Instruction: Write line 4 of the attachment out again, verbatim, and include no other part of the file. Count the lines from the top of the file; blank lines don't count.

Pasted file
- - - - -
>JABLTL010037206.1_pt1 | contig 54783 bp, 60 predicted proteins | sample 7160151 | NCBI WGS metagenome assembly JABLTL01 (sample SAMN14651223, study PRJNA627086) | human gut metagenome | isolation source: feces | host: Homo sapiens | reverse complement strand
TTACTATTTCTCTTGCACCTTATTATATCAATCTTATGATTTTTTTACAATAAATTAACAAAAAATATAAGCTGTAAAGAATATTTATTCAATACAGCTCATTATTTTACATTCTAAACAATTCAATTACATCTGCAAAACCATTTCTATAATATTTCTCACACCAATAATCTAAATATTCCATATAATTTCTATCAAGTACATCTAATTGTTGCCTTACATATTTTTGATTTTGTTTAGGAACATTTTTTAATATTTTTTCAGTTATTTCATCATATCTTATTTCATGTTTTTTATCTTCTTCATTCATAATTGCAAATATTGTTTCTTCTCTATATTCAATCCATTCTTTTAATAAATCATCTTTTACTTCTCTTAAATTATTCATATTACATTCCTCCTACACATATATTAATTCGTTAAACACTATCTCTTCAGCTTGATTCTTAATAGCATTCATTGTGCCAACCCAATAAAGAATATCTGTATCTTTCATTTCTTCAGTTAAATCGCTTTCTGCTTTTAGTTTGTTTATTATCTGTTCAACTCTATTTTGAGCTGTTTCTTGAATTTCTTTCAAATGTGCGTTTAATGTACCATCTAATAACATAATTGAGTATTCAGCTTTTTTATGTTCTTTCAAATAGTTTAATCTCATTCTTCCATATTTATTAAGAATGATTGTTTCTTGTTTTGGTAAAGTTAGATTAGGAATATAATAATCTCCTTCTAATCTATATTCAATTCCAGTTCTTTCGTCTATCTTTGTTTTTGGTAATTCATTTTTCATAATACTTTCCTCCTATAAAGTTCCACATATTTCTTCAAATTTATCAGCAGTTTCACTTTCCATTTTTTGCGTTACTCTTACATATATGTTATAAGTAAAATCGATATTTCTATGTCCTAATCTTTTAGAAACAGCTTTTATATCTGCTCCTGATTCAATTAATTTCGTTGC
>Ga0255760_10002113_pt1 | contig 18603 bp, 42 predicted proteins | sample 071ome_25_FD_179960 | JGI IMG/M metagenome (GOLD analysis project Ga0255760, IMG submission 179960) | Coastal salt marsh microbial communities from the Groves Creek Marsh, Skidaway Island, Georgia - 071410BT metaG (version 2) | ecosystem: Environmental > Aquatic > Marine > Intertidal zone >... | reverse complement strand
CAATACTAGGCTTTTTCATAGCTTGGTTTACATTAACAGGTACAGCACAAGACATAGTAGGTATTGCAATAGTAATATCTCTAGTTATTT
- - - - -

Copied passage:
CAATACTAGGCTTTTTCATAGCTTGGTTTACATTAACAGGTACAGCACAAGACATAGTAGGTATTGCAATAGTAATATCTCTAGTTATTT